Gnashing his teeth, McNamara strode to his car and almost pulled the door out of its hinges. He plopped onto the car seat and turned the ignition on with a nervous gesture.
The Chief Inspector didn't want to leave Bryony alone but couldn't ask his people to do what he wasn't willing to do himself. Besides, he had already arranged not to go into the station for the following two weeks. He couldn't take time off before that.
The DCI shook his head with determination and, hoping for the best, drove his car to the address James had given him a few moments earlier. As usual, he felt that too many cars were on the road. Besides, everyone was moving at the speed of a snail on sleeping pills. So, he swerved from one lane to another to compensate. A concert of horns punctuated his progress in traffic. That didn't bother him. It was an everyday occurrence whenever he drove through the town.
He spotted the police cars stopped next to the couple huddled under a tree when he turned on the street that James mentioned earlier. His Detective Sergeant seemed to be in a deep conversation with the man in the couple. A few yards away, the coroner examined a body on the ground.
McNamara stopped his car and got off, gathering his overcoat closer to his body. The wind blew fiercer than when he left the house and chilled him. He shivered and breathed deeply, then strode towards David Stewart, the coroner.
"What can you tell me, David?" the DCI asked quietly once he reached him.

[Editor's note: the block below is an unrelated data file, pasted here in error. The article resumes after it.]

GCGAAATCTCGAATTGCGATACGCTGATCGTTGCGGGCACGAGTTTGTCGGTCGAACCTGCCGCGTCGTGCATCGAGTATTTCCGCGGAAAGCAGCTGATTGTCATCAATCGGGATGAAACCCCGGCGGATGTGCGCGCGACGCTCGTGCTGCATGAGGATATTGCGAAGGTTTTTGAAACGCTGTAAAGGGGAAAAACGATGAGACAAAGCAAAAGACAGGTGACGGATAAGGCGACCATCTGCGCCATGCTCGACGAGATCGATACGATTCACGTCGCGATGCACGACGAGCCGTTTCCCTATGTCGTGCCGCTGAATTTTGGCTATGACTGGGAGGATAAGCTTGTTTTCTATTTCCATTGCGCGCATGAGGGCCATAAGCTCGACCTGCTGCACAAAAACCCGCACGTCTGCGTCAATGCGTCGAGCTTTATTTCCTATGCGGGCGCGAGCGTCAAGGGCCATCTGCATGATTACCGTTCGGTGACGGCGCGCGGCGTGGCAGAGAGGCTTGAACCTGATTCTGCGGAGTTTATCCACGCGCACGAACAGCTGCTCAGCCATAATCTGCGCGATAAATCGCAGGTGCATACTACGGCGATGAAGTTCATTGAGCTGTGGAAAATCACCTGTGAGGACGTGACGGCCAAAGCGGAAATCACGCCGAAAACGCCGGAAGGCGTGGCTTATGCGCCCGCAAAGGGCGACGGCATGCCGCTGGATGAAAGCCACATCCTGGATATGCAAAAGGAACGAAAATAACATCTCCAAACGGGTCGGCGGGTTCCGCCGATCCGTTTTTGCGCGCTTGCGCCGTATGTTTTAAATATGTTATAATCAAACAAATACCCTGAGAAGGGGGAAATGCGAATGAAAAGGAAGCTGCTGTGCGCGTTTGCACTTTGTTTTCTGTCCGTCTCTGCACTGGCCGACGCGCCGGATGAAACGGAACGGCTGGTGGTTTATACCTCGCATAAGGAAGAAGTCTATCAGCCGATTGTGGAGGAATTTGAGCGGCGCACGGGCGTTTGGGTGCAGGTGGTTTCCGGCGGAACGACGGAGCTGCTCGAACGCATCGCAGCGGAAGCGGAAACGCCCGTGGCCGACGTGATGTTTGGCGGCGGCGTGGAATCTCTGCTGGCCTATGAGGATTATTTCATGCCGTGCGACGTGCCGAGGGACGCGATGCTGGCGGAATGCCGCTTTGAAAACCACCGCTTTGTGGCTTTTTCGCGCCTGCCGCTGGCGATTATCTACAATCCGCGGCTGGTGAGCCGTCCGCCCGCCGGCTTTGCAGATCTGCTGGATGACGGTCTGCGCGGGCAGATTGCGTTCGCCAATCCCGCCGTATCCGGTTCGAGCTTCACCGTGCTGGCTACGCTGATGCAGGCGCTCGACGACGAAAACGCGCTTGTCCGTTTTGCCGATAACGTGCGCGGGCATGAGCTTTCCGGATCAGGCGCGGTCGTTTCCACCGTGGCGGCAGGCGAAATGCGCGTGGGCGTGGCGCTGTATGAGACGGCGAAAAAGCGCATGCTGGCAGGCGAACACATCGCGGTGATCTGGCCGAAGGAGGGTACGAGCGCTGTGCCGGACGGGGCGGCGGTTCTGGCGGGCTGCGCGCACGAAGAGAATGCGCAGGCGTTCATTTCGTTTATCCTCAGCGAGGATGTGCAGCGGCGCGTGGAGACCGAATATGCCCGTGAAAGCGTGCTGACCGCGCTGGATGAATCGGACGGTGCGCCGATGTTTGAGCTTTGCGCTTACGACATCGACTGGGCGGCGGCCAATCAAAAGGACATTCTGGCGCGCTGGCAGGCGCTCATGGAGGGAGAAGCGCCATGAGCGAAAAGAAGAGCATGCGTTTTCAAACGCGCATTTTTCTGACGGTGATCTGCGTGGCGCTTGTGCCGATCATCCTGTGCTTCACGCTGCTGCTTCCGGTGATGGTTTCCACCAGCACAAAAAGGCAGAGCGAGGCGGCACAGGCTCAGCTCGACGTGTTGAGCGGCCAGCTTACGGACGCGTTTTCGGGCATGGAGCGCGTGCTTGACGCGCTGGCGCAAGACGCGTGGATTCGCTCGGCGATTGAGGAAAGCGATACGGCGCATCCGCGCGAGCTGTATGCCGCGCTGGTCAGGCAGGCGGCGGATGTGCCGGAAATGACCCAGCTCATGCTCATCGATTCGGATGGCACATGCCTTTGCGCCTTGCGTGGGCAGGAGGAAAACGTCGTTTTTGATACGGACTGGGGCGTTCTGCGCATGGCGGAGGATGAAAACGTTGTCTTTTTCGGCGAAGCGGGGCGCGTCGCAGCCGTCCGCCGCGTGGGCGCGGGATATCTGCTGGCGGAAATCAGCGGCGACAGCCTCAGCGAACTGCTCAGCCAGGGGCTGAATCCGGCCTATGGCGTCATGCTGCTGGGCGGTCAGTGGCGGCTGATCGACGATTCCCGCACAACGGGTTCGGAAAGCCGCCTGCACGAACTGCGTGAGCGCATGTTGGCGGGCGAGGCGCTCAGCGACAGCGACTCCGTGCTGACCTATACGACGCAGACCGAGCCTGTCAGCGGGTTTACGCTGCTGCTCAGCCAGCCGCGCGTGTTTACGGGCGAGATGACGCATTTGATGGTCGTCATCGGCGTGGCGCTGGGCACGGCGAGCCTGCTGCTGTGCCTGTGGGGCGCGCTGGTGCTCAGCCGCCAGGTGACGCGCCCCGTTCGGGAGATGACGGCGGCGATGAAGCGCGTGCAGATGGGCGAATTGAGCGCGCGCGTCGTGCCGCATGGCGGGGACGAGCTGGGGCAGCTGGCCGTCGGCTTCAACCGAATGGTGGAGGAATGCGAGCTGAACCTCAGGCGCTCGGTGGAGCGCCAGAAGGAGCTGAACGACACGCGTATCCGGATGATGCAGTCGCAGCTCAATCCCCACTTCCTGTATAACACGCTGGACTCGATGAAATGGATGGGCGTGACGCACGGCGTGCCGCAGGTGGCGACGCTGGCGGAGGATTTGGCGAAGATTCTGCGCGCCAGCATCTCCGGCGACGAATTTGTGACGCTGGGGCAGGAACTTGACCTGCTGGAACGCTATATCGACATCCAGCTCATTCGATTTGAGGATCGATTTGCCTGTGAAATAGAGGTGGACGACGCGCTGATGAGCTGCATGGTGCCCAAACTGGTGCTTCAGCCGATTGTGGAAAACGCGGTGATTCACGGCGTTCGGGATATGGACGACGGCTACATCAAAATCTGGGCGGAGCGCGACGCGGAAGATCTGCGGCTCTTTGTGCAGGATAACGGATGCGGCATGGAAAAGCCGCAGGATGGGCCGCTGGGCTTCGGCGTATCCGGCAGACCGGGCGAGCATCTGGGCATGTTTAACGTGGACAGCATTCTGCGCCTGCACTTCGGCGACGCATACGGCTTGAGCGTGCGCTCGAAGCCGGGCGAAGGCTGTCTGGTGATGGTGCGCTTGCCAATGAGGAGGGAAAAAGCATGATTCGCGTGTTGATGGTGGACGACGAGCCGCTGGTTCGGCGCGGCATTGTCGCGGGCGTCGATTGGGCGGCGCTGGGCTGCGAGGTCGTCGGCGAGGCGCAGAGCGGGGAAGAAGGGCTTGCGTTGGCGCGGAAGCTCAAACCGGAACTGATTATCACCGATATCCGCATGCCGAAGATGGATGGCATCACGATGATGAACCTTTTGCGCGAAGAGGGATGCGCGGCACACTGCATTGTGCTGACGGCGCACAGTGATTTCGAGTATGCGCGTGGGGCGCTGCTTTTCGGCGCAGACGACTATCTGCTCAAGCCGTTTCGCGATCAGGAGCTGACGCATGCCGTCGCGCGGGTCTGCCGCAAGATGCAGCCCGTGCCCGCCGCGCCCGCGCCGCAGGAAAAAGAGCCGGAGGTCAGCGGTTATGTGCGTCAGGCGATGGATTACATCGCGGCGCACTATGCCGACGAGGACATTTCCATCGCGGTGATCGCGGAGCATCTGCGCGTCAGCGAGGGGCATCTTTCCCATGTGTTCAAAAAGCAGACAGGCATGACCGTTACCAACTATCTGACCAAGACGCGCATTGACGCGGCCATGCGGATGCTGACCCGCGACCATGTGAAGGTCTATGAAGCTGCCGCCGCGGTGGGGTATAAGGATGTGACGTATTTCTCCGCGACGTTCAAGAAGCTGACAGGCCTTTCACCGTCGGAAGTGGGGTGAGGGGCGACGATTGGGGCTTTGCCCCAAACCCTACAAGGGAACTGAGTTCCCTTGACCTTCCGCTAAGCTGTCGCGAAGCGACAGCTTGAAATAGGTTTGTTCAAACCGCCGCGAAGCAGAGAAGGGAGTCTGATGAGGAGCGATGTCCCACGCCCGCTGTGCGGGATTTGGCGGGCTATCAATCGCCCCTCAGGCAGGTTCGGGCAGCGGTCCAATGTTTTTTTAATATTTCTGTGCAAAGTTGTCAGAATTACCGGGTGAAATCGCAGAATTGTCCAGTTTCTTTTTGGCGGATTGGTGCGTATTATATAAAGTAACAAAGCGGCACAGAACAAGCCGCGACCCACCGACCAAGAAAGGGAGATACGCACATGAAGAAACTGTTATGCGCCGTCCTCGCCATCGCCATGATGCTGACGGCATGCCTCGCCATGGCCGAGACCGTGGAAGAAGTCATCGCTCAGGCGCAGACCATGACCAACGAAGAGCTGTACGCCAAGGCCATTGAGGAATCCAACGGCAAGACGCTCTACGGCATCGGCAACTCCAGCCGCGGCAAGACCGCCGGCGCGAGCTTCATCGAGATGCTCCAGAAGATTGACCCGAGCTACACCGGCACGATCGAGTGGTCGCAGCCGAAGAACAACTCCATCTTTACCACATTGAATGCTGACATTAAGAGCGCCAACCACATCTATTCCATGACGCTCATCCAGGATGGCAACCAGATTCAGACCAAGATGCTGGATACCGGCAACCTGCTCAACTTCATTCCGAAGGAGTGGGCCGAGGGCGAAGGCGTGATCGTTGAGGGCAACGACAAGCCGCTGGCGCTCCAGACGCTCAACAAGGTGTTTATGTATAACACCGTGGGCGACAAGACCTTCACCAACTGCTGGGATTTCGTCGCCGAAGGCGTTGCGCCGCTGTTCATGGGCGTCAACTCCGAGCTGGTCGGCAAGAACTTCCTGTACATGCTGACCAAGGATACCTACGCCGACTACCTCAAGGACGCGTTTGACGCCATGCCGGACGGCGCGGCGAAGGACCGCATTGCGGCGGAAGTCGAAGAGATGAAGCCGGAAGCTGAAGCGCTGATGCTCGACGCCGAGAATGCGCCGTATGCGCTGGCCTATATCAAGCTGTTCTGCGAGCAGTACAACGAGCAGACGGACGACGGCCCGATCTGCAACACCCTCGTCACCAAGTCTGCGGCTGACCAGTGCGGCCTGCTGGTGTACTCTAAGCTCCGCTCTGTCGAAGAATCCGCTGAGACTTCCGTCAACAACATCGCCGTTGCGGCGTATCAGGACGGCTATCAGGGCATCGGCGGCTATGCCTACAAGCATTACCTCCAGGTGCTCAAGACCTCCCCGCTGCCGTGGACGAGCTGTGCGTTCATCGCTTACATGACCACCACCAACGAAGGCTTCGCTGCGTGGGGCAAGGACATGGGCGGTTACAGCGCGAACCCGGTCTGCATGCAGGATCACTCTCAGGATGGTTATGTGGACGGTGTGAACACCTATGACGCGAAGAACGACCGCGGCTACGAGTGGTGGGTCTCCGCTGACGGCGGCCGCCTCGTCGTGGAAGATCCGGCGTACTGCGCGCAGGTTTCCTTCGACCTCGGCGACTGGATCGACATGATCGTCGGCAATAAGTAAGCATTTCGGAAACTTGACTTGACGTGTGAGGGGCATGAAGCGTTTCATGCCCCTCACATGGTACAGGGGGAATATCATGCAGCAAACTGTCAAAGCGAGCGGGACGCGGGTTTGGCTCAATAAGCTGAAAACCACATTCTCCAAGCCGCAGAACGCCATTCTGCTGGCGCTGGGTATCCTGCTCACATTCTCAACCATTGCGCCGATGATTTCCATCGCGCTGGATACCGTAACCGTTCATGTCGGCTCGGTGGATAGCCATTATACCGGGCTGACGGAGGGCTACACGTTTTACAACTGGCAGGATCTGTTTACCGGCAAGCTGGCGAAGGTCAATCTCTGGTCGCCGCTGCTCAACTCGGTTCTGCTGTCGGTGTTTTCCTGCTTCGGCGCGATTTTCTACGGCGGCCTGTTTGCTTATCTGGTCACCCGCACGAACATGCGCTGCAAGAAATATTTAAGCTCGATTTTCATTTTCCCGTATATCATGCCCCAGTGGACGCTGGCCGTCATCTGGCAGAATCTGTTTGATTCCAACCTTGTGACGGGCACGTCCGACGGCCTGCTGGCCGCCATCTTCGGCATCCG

The coroner lifted his eyes to the DCI's face and shrugged.
"I don't think the cause of death would be too difficult to determine in this case, lad," the older man replied dryly.
"That evident," McNamara noted, matching the doctor's tone.
David nodded and pointed toward the body at his feet. The top of the body's skull showed an indentation that spoke clearly about a blunt trauma to the head.
"That's a lot of strength there," the Chief Inspector observed.
"That is, indeed," the coroner approved his verdict. "And probably a lot of hatred," he thought to add.
"Why do you think that?" the detective asked, his brows climbing up his forehead.
"I've examined his pockets," David said with a shrug. "The guy's got a lot of money on him, and no one bothered to steal it. I'd say that the motive for the murder wasn't the money," the man continued, a hint of irony sliding into his tone.